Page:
Symbiosis: Forging Relationships in a Fragmented Landscape

Plan Author

  • Eric Dennis, 2014

Fields of Concentration

Sample Courses

  • Course: General Ecology
  • Course: Viva la difference! Exploring tales and tools of genetic variation
  • Tutorial: Evolutionary Ecology
  • Tutorial: Embodying Ecological Concepts in Sculpture

Project Description

Two papers on mycorrhizal fungi and forest fragmentation.

Faculty Sponsors

Outside Evaluator

    • Peter Palmiotto, Antioch University New England


As a civilization that disproportionately affects the landscape, it is humanity’s ethical obligation to study and manage our impact on the environment to reduce the negative change we inflict. Biological diversity has been correlated with healthy ecosystem functioning. Having healthy biodiversity allows the earth its ability to “provide most of its goods and services” and to improve human physical and mental well being. In order to gain an understanding of the influences that humans have on diversity it is necessary to first recognize the natural patterns as they exist in these systems and the changes that occur in the face of disturbance. One of these patterns is the change in biodiversity over time in a given habitat. What causes the change in the number of species in an ecosystem, and what are the consequences?


“Fossil records show that mycorrhizal fungi most likely co-evolved with plants 400 million years ago. Arbuscules, a structure unique to mycorrhizal fungi that serves as the connection site between fungi and plant and allows the movement of nutrients, water, and minerals, have been found in fossils of extinct species of gymnosperms, bryophytes, and pteridophytes. It is these ancient traces of arbuscules that have convinced scientists that a symbiotic relationship was present during the Cambrian period 541-485 million years ago. Some researchers even hypothesize that the early mutualism with these fungi was ‘pivotal in the origin of terrestrial plants.'”

“Ecology is often viewed as a holistic science relative to the other scientific disciplines. There are many levels of ecology that are possible to research. Autecology: the study of the individual organism; population ecology: groups of organisms of the same species; community ecology: interrelations between groups; and all the way up to landscape ecology: a very broad perspective on the relationships between ecosystems and the environment. Despite the seeming holistic nature of ecology, reductionist relationships still exist between the various sub-disciplines. For example autecology might be viewed as holistic because it is a study of all the factors that affect the relationships between an individual and its surroundings, but compared to population ecology it is a broken down piece of the larger picture that is being defined to ultimately grasp the whole. The dispute often manifests itself in cases between holistic minded system ecologists and reductionist minded population ecologists. The former argue that the ’functional’ level of organization in ecology is formed by ecosystems and that research should therefore be directed at these systems. The latter, who take modern evolutionary theory as a starting point, argue that populations should be the fundamental units of ecological research. Ultimately this debate comes down to defining ecological systems. Does a community have intrinsic properties that arise and can be predicted? Or are they simply groups of organisms that are living in similar time and space and thus must be treated as so? Of course these are the extreme ends of a spectrum; a middle ground to this would be that predictable communities and ecosystems exist, though are fundamentally based on the properties of the groups.”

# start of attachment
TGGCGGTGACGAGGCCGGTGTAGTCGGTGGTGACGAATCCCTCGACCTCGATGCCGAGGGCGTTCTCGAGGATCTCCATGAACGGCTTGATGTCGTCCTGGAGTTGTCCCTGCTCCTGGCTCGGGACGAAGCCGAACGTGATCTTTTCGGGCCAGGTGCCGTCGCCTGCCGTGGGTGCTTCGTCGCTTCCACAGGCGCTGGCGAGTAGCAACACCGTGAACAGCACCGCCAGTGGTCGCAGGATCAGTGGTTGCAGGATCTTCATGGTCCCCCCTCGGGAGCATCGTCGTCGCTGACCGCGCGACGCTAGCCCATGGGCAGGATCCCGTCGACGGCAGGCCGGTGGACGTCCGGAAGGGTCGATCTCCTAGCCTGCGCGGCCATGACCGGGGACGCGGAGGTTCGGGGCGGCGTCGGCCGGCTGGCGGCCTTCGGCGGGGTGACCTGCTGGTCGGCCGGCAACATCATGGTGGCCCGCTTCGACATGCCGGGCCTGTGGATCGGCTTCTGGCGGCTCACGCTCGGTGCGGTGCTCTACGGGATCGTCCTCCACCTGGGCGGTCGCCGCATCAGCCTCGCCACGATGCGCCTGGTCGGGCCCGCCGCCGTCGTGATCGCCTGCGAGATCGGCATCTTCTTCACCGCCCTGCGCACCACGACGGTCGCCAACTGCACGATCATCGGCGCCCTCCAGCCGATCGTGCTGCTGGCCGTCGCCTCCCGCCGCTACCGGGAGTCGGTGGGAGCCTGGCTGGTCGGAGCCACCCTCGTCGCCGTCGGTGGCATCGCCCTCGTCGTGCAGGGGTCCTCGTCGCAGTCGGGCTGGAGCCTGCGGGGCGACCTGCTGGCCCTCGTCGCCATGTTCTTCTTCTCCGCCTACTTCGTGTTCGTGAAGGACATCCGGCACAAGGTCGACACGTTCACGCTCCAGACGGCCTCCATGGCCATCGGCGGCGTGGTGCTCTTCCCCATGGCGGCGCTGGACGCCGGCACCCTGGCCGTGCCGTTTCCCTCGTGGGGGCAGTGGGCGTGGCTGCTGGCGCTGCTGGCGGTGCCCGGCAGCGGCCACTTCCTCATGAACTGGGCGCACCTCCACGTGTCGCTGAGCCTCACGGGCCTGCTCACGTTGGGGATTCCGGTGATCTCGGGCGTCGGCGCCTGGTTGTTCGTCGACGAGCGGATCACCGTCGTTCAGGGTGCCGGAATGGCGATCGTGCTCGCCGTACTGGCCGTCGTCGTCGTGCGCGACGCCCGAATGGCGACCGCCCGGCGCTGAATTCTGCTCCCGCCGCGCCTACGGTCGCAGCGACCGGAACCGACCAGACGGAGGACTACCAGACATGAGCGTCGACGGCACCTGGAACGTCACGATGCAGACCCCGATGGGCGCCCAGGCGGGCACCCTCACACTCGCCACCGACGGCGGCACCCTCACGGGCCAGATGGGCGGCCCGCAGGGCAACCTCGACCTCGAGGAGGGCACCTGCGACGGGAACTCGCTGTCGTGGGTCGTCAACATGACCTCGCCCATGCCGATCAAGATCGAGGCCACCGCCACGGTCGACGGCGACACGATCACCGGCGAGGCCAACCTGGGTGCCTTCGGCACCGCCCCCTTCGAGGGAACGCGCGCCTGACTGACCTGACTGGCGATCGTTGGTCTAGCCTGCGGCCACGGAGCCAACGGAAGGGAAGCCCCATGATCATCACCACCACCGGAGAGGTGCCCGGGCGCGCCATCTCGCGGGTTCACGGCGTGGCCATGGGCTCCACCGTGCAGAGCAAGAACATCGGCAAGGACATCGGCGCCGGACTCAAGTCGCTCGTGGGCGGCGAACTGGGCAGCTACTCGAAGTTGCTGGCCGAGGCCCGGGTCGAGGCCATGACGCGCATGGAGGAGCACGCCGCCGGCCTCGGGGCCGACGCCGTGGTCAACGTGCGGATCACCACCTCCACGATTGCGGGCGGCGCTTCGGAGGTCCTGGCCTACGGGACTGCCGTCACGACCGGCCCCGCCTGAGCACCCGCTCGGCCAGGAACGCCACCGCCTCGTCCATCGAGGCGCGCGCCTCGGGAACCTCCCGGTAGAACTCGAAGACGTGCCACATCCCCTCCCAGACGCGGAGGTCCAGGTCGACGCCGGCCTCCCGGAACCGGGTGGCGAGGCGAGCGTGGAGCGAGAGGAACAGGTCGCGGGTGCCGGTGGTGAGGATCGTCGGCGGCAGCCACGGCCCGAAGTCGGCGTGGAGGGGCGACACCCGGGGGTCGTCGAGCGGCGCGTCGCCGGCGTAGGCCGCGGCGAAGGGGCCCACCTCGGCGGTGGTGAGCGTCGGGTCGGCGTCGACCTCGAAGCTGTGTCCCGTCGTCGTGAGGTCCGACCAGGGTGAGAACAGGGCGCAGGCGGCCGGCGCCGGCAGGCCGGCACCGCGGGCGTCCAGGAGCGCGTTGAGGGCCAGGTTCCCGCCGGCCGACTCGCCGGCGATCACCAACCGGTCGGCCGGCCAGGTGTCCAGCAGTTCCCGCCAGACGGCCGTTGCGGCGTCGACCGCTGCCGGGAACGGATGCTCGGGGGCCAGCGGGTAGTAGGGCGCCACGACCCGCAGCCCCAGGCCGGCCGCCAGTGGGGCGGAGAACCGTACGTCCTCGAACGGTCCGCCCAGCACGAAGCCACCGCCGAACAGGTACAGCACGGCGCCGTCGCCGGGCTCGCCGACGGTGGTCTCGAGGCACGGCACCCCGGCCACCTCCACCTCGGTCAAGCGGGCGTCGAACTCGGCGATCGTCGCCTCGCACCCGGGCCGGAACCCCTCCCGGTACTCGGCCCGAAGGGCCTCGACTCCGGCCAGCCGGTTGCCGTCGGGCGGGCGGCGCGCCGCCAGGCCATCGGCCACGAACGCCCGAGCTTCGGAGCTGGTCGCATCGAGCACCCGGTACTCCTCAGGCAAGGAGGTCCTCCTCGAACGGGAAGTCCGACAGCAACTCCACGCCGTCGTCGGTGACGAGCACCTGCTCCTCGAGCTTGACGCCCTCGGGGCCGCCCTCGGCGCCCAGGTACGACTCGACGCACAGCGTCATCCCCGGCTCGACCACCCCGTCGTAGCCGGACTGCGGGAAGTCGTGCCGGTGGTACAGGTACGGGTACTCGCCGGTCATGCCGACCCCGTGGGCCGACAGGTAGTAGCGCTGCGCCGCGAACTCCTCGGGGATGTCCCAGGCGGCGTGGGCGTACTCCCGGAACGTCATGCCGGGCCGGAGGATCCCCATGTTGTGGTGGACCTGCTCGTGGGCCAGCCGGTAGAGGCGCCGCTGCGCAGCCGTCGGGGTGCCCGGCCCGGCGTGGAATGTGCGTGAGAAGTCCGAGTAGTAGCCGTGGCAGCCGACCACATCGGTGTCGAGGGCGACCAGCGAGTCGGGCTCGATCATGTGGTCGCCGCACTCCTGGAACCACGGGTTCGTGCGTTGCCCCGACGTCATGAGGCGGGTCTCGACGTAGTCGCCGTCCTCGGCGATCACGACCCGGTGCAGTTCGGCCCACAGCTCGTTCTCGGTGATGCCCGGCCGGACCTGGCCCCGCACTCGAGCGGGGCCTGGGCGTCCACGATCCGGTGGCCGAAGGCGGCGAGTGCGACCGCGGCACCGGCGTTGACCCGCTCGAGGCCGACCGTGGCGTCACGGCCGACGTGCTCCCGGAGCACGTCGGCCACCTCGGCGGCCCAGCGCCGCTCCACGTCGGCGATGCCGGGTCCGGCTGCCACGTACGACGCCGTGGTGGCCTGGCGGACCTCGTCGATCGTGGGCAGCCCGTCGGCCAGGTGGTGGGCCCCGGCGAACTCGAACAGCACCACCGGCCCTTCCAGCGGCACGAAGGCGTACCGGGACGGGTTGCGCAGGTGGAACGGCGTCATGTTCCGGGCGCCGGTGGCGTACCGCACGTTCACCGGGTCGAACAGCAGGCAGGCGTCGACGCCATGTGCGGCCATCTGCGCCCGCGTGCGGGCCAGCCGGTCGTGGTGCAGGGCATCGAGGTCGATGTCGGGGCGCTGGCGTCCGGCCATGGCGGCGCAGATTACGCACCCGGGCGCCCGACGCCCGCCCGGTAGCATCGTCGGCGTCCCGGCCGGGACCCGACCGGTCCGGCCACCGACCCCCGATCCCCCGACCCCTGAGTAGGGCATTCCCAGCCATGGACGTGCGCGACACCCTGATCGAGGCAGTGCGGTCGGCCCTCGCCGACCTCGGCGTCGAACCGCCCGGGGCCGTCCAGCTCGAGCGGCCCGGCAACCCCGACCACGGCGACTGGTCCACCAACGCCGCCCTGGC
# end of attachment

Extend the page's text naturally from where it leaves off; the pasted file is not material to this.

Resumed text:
My Plan was inspired by discussions I had early on in tutorials with Jenny—reading Charles Darwin and Robert MacArthur. Also my love of welding, blacksmith, and art which ultimately lead to my devotion over the last year to sculpture. Putting up the final art show was really exciting. It was the culmination of my artwork from the past year, and seeing it all in a gallery space gave me a new perspective on what I had accomplished. It was an entire process in and of itself that I was really thankful for; having the opportunity to put my art in a gallery space and all the details that go into that—from spackling and arranging the walls, to deciding where pieces should be in the space, to finally watching visitors walk around the space and look at what I had done.